Israeli security forces released Jerusalem’s top Islamic cleric from custody, previously detaining him briefly for questioning following a deadly terror attack in which three Arab-Israelis killed two Israeli police officers on Friday.
In a brief telephone conversation, the grand mufti of Jerusalem Muhammad Ahmad Hussein told AFP he had been released, but provided no other details.
His son said he was released without charge after being questioned over his call for Muslims to come to Jerusalem following the closure of the Temple Mount to worshipers in the wake of the attack.
In a speech in the Old City, the cleric had condemned the closure, which Israel said was done for security reasons, including to search for weapons.
Hussein called on Muslim masses to flood to the holy site, and condemned what he called Friday’s Israeli “aggression” there, Army Radio reported — a presumed reference to the closure of the site and/or to Israeli forces’ shooting of the assailants.
Muslim worshippers performed prayers in the streets after police sealed the area. Friday noon prayers mark the highlight of the Muslim religious week. Tens of thousands typically pray at the Temple Mount, which houses the third-holiest site in Islam — the Al-Aqsa Mosque — as well as the Dome of the Rock sanctuary. It is Judaism’s holiest site, venerated as the location of the destroyed first and second temples.
Police closed the site Friday, after the three Israeli-Arab assailants opened fire from there, killing the two policemen and injuring a third. With the mosque off limits, the faithful lined up near Damascus Gate and other entrances to the Old City.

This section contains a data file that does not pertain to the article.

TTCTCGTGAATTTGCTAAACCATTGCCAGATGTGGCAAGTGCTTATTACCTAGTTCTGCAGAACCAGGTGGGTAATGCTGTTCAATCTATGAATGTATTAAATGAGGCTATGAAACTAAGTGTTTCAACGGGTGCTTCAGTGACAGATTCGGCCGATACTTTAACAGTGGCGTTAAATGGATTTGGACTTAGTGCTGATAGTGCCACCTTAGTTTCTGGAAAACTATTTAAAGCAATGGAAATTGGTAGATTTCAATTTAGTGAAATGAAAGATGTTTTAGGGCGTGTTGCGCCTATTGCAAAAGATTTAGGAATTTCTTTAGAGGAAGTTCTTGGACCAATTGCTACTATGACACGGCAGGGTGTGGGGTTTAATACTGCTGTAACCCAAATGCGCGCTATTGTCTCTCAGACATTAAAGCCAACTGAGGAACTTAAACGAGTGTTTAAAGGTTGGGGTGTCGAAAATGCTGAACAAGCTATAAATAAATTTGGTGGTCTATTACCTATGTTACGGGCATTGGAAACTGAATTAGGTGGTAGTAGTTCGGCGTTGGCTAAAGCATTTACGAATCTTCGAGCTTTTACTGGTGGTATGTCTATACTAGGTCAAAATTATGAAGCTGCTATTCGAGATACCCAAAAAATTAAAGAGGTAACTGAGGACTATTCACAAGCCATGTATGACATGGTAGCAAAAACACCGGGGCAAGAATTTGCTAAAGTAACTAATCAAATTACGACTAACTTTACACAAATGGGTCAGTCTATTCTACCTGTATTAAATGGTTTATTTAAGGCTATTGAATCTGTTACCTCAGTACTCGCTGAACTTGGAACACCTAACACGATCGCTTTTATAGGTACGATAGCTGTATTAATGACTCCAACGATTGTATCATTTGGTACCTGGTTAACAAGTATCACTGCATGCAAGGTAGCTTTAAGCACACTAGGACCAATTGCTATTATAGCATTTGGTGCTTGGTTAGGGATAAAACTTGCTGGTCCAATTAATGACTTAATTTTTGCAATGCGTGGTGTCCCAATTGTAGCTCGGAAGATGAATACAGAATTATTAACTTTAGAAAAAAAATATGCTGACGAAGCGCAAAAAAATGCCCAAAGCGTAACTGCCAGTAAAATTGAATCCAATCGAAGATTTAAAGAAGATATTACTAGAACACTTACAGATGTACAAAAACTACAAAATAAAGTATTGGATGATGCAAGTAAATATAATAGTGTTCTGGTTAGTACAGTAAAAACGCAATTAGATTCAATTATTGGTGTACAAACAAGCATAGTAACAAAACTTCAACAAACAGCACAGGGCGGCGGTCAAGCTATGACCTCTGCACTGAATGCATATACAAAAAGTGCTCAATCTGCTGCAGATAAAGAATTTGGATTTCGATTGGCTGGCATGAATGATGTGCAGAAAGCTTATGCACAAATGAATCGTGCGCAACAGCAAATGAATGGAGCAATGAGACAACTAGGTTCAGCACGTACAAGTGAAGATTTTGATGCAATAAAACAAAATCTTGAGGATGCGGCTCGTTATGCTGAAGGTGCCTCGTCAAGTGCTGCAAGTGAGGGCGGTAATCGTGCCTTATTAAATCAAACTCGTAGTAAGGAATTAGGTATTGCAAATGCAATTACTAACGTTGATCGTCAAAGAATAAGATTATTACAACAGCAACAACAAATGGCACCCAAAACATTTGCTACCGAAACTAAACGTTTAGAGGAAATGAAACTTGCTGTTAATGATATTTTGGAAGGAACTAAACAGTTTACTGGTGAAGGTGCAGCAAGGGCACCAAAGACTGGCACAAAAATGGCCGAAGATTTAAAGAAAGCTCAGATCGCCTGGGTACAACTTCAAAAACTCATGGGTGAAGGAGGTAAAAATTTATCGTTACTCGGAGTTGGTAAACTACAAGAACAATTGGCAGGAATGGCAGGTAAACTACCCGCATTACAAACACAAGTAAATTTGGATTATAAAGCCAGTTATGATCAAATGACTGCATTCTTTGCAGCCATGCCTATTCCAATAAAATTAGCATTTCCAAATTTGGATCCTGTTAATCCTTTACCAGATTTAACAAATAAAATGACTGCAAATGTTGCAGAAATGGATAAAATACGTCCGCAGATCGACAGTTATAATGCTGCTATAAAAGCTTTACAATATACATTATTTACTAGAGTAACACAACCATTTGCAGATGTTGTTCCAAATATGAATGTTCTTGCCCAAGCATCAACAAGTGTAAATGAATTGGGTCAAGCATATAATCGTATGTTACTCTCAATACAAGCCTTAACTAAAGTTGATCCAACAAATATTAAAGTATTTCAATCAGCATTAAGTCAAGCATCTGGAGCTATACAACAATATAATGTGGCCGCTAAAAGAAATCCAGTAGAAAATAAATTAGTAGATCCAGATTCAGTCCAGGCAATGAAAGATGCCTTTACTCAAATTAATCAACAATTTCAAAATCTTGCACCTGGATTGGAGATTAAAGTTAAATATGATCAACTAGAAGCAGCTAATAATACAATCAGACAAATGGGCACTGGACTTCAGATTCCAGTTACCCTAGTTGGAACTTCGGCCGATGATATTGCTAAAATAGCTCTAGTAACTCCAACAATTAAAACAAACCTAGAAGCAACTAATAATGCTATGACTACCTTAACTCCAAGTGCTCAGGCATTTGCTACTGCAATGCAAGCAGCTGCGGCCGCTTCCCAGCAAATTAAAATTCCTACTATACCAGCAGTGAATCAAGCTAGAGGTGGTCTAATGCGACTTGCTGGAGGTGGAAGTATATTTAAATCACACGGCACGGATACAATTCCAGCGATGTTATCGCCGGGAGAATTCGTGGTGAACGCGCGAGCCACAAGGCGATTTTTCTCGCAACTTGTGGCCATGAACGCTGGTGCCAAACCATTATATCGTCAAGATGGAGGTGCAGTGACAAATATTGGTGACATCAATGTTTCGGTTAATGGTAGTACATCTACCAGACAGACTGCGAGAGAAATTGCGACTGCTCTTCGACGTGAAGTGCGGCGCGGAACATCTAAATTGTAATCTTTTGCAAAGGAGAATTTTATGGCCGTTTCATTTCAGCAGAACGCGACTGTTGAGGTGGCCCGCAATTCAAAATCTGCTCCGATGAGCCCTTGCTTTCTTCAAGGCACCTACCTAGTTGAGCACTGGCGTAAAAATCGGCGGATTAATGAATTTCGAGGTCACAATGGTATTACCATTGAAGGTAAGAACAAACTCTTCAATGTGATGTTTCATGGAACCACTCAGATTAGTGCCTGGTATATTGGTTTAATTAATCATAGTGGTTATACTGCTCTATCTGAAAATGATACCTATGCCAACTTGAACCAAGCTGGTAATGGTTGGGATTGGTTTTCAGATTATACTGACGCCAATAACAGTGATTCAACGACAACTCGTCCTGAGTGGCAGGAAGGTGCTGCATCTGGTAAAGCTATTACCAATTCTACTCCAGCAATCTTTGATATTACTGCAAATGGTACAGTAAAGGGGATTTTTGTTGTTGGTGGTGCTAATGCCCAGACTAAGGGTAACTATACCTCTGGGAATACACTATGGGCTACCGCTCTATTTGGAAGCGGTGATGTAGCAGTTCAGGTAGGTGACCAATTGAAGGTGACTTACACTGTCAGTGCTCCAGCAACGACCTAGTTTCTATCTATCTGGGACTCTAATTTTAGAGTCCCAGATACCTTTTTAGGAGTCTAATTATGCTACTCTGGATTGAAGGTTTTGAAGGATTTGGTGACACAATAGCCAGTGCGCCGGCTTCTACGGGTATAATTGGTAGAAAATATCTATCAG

Hussein was delivering his Friday sermon outside the Old City’s Lions’ Gate when he was detained, reported Kann News (the new Israel Broadcast Authority).
— כאן חדשות (@kann_news) July 14, 2017
A picture posted by the network showed Hussein surrounded by Border Police officers.
According to Army Radio, Hussein in his sermon called on Arabs and Palestinians to gather en masse for the sake of Jerusalem, and against the closure of the compound.
Hussein had earlier condemned the closure of the site following the attack, saying it was an “excuse.”
“I have very little information about [the attack], but it doesn’t mean you should close the mosque for prayers,” he told journalists at the Lions Gate entrance.
Police also detained Sheikh Akrama Sabari, the previous mufti of Jerusalem, earlier Friday.
According to a tweet by journalist Nasser Atta, Sabari called on all Muslims to “liberate” Jerusalem and Palestine in his Friday sermon.
— Nasser Atta (@nasseratta5) July 14, 2017
Sabari is known for his vitriolic attacks against Israel and Judaism. He has in the past said Muslims will oust the “temporary” residents of Jerusalem, in reference to Jews.